There is some strange notion out there that these games are more accessible than more traditional tournament fighters, such as Street Fighter IV. Personally, I've never found this to be the case. The whole dynamic of the game stresses big combos, which require manual dexterity and practice. If you don't have the technical skill to wage an offensive game, then you will get completely crushed by a more aggressive player, because the game doesn't really equip you with any other means to back them off. Granted, the combos are much easier to pull off than in SFIV, and button-mashing sometimes can look like the real thing. But because the game expects you to deal damage in combos, individual hits do less damage overall than in other fighting games. That low damage translates to longer rounds, which means there is greater leeway for error, which means luck is less often a deciding factor, which means a player of lesser skill will have a much harder time prevailing. An older, now more "hardcore" game like SFII may feel more difficult to play for new players, but they probably would still have a better chance of winning just by luck in that game, since a simple throw in SFII does about as much damage as a super move in Tatsunoko. I honestly think that, for the casual player, competitive proficiency is no more attainable here than in SFIV, but the amped-up audiovisual feedback makes for a more exhilarating experience, regardless of the outcome. So Tatsunoko makes casual players feel like they are accomplishing more, even if they are in fact losing by the same margin as in SFIV.
Oh, I probably should mention the "easy mode" control schemes that Tatsunoko offers. The Wii Remote is not ideally set up for a six-button Capcom fighter, and even the traditional Classic Controller controls are somewhat simplified in this game. But there are even more casual modes that provide one-button combos and shortcuts for special and super moves, so even an inexperienced player can tap into some of the deeper mechanics. If you go that route, then the game really is more accessible. I've said it before, but every fighting game should have a mode like this.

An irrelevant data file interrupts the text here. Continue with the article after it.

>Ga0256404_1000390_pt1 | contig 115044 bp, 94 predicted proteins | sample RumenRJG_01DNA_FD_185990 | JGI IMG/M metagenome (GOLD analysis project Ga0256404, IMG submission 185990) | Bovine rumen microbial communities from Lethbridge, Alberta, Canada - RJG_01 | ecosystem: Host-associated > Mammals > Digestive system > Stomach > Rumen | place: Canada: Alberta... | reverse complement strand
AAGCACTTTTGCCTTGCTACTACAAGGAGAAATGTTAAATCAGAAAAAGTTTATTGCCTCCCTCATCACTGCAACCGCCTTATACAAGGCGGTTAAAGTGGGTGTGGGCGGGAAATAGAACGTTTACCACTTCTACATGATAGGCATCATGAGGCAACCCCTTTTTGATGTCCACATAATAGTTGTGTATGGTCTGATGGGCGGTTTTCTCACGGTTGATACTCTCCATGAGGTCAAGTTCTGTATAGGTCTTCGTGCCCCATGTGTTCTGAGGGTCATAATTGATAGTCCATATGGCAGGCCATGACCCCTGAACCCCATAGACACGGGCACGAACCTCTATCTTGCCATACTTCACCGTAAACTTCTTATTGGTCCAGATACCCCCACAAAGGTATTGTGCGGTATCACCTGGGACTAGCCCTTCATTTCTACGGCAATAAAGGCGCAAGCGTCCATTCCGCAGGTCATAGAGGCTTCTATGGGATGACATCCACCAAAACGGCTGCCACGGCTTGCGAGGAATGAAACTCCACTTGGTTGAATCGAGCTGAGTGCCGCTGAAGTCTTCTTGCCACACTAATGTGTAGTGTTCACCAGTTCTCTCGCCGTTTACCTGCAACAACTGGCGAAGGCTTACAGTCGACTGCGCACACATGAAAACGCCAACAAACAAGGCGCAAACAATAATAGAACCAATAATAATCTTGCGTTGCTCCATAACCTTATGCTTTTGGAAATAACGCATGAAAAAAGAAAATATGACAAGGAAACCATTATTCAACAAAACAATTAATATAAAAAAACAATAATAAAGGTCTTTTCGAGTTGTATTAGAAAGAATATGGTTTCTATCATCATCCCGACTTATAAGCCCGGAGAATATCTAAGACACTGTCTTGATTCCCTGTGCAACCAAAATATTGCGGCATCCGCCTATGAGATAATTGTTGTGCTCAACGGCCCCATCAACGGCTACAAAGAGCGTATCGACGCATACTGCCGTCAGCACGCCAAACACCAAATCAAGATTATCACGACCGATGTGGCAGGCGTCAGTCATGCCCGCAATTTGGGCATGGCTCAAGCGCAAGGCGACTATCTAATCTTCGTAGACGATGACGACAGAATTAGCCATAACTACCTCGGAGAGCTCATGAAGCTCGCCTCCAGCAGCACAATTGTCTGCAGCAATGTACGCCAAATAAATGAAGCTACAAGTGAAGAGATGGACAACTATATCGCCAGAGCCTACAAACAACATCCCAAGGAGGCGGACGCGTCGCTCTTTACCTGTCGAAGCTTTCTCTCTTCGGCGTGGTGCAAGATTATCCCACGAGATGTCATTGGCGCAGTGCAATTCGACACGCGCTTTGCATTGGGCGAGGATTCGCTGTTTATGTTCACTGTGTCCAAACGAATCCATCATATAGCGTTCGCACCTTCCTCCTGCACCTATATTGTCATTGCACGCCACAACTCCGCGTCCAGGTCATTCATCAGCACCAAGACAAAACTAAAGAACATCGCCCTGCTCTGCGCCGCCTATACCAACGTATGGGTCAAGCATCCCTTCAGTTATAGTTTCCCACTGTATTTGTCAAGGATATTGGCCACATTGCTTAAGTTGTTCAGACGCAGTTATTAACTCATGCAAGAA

Back to the characters, which are the heart of any fighting game, there are only two SFII characters, so I'm in trouble there already. Of course I've never heard of most of the Tatsunoko characters (aside from the Gatchaman characters and Tekkaman Blade, AKA Teknoman), but I wouldn't move a single delicate piece of that lineup, considering that the licensing complications were such a hurdle in getting this game out of Japan. I mean, even if they had put Speed Racer in there, what would the likelihood have been that he would have made it into the domestic version?
I'm more curious why the Capcom half of the cast is so wack. Only five of them are actually fighting game characters and, while I understand that this is an all-star roster encompassing Capcom's entire catalog, the final list is not even close to the Smash Bros. of Capcom. Viewtiful Joe--that makes sense. But where is Dante? Where is Phoenix Wright? Where is anything from Resident Evil? Radd Spencer and Super Joe? Arthur and Firebrand? Where is Mike Haggar?! The Mega Man in this game isn't even the real Mega Man!
Instead, we get Soki from Onimusha: Dawn of Dreams, the fourth and least successful of the Onimusha games. Sure, Onimusha is a top-ten Capcom franchise and, fair enough, there may be complications with using Samanosuke and Jubei again due to their having been modeled after real-life actors. Even so, most people don't even know that there was a fourth Onimusha. Nobody knows this guy. It's nice to see Rival Schools crossing into another fighting game, but Batsu was probably the least exciting representative possible. As for the new bloods, how well do you think that some Lost Planet mech with an unpronounceable name and Frank West, the hero of Dead Rising (but not Dead Rising 2) will be remembered within the Capcom canon years from now? I guess Saki from Quiz Nanairo Dreams (I don't know either) is the requisite obscure character, but is there really room for such nonsense when they don't even have the real Mega Man in there? Finally, did anybody really need Roll back? She was cute as a joke hidden character in the MvC games, but she should not again be taking up a valuable spot that could have gone to a more legitimate fighter.
Now, were the selections of Strider and Captain Commando in Marvel vs. Capcom really any better? Well, actually, yeah, I would take Strider over most of these fools. His series may have been retired after only two mediocre installments, but he's cool, and both he and Captain Commando kind of fit as Capcom heroes to stand toe-to-toe with the Marvel characters. They would have fit even better here as counterparts to Tatsunoko's anime characters.
Maybe I would have preferred something a little more familiar, but the game is fun. It is technically well-designed, probably more so than SFIV, which, for all its refinement, was still afflicted with that backward "Revenge" system. It is very much the successor to Capcom's earlier Marvel fighting games, so if you liked those, then you should enjoy this. Really, if you enjoy 2-D fighting games at all, then you should enjoy this.